Take Grab as an example — it was initially established as a ride-hailing service, but has expanded its offerings to include food delivery. The platform seamlessly integrates financial services like payments, insurance, investments, loans, and credit within its app structure. This integrated approach allows users to purchase and utilise various financial products without leaving the Grab ecosystem.
This shift towards comprehensive digital ecosystems naturally paves the way for the rise of EmFi, as users increasingly expect financial solutions to be an integral part of the broader digital services offered by these super apps.
One of the most significant impacts of EmFi in SEA is its role in promoting financial inclusion, particularly in emerging markets where individuals and small businesses face multiple barriers to accessing basic financial services.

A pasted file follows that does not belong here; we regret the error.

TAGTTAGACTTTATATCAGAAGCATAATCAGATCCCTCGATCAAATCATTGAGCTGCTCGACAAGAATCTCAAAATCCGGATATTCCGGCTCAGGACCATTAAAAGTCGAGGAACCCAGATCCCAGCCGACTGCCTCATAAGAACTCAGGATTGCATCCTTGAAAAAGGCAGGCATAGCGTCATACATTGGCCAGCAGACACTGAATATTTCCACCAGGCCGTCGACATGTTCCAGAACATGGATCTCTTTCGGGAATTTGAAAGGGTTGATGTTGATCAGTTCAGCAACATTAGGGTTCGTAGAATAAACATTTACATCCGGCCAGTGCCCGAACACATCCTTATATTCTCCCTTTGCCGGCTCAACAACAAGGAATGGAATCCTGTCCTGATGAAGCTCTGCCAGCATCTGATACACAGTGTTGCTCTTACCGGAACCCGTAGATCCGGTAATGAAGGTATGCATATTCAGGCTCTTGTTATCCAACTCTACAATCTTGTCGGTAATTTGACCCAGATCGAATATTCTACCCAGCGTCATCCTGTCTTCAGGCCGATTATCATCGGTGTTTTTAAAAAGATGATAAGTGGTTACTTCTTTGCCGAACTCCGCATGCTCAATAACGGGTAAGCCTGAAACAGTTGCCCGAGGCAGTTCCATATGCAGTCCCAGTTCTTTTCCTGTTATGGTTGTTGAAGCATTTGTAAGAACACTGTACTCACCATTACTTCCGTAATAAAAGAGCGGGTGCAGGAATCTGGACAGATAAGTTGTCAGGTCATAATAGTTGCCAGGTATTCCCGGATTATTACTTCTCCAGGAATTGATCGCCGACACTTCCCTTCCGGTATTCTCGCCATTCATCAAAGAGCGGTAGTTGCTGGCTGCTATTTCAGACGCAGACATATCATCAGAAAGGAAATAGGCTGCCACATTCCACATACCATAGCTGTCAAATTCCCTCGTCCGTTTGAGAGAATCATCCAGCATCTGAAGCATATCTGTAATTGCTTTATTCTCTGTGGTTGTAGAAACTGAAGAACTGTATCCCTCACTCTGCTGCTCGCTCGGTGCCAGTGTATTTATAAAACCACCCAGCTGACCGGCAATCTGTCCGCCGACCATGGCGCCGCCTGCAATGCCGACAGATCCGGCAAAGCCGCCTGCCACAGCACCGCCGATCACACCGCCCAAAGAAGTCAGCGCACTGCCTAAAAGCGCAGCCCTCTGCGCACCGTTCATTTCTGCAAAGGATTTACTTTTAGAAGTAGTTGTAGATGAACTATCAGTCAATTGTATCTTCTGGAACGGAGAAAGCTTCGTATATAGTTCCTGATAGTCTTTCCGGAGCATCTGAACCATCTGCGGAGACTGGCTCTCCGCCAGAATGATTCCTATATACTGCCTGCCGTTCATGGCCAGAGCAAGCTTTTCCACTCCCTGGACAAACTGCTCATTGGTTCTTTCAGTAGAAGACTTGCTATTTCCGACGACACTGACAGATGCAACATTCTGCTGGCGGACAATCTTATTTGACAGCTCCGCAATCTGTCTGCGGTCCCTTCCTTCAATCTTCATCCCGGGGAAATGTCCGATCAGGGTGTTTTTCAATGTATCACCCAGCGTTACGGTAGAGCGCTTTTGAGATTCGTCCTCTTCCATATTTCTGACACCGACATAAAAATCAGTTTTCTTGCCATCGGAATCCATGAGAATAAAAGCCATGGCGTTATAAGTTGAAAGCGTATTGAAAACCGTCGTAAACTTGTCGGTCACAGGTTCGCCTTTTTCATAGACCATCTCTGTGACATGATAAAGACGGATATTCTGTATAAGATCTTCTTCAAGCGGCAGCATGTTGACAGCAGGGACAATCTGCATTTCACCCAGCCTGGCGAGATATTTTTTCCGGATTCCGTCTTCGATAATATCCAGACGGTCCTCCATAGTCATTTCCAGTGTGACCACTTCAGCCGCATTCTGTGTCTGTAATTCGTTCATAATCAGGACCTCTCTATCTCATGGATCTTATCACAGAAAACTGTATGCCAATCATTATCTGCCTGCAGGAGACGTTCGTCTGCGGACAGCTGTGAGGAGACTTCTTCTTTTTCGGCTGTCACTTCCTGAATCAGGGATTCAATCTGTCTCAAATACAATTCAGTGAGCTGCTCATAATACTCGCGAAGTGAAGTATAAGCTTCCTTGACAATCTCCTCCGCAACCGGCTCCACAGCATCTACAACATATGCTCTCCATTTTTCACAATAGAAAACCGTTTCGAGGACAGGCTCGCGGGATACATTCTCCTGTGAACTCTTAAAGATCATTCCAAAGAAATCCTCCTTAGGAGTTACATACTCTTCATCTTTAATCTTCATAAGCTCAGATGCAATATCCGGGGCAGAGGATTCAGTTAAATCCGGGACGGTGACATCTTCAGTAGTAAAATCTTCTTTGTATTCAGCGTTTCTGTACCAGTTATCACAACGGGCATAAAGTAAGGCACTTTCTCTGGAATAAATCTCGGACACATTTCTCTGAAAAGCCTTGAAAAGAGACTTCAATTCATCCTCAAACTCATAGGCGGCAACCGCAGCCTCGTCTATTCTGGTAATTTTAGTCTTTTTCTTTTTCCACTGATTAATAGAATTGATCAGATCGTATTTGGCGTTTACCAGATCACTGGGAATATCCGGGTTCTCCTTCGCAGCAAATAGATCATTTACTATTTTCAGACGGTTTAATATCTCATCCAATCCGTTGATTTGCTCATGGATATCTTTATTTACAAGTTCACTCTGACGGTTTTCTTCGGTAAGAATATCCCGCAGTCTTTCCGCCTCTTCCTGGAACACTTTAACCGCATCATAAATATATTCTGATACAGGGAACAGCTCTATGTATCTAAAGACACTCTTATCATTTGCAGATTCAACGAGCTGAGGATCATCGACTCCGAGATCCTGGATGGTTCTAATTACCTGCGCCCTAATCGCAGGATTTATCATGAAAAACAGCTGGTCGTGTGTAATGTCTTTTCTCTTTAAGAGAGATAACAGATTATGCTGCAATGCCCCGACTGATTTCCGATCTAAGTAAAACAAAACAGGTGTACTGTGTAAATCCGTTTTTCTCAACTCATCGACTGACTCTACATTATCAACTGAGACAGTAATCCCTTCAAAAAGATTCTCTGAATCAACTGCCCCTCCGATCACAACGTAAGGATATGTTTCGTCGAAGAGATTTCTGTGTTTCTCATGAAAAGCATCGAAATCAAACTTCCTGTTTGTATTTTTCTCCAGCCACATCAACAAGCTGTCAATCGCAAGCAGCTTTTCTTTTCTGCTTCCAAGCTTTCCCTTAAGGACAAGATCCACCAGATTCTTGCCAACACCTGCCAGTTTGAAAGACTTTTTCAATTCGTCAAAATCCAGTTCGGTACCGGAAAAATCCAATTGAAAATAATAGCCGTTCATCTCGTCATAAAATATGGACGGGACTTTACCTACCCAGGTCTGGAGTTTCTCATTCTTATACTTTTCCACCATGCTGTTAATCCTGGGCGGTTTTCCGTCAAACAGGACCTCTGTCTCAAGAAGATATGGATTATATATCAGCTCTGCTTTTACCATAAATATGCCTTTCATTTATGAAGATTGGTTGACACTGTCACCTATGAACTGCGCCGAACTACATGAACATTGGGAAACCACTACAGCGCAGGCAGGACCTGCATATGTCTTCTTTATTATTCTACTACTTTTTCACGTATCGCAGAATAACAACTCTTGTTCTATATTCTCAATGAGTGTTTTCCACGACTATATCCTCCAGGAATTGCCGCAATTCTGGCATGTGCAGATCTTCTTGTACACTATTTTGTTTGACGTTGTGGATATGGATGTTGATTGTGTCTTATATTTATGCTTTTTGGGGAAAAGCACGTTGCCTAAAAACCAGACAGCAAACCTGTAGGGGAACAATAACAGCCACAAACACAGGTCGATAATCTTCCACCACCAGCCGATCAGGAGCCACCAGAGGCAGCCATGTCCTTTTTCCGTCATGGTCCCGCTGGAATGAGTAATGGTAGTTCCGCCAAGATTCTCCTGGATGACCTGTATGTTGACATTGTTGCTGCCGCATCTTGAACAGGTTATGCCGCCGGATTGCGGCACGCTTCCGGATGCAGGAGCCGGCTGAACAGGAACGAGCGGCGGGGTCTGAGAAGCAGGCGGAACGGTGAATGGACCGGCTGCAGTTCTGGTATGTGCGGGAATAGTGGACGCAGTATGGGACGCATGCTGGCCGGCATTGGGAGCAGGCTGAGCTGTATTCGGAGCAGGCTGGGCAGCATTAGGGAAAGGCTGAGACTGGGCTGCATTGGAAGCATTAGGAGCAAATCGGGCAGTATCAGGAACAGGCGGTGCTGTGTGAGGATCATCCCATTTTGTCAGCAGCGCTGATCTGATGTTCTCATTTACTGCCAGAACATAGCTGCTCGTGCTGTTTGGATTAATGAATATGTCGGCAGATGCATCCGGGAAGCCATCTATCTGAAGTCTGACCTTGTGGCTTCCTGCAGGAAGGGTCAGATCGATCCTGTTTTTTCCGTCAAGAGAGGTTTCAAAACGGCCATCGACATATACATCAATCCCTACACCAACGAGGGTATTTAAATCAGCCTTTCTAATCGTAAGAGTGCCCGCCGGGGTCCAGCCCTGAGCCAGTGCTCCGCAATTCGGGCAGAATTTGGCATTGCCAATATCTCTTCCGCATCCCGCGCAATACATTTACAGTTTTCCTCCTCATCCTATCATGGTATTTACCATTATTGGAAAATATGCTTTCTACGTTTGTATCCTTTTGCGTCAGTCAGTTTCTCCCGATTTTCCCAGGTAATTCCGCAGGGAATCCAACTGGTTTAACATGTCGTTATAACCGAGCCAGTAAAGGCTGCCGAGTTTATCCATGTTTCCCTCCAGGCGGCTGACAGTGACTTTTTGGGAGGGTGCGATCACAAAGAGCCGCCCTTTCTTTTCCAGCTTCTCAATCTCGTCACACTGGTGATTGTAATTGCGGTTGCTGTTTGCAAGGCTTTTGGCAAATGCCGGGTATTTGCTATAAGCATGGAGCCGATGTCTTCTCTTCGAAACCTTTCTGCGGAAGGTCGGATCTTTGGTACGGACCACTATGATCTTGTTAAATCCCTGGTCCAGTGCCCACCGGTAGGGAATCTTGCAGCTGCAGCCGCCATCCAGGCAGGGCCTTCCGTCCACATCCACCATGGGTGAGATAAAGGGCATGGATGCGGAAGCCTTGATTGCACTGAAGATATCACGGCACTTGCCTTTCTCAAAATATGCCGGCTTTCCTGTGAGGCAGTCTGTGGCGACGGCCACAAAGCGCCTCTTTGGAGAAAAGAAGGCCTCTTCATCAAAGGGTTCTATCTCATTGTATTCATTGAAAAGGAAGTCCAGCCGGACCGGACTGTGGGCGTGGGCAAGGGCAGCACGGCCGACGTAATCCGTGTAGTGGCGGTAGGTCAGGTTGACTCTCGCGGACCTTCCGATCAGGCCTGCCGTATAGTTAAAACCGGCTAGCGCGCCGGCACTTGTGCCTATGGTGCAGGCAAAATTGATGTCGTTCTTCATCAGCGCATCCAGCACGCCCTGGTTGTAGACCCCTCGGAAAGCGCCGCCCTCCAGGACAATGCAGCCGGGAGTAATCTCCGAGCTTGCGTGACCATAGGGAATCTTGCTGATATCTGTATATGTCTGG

According to the World Bank, nearly 49 per cent of adults in Indonesia and the Philippines do not have formal bank accounts, double the global average of 24 per cent. This unbanked population presents a crucial target market for financial institutions, especially as their wealth and education levels improve.
In Indonesia, a staggering 44 per cent of SMEs lacked access to financing in 2011, primarily due to insufficient availability of funds. Meanwhile, in 2013, 40 per cent of SMEs in Singapore avoided bank loans due to delayed payments and cash flow challenges.
Then in 2014, 58 per cent of SMEs in Malaysia did not apply for financing due to inaccessibility and an information gap. That same year in the Philippines, 60 per cent of SMEs sought alternative funding sources.
Additionally, 58 per cent of SMEs in Thailand had no access to financing due to ineligibility to borrow from financial institutions.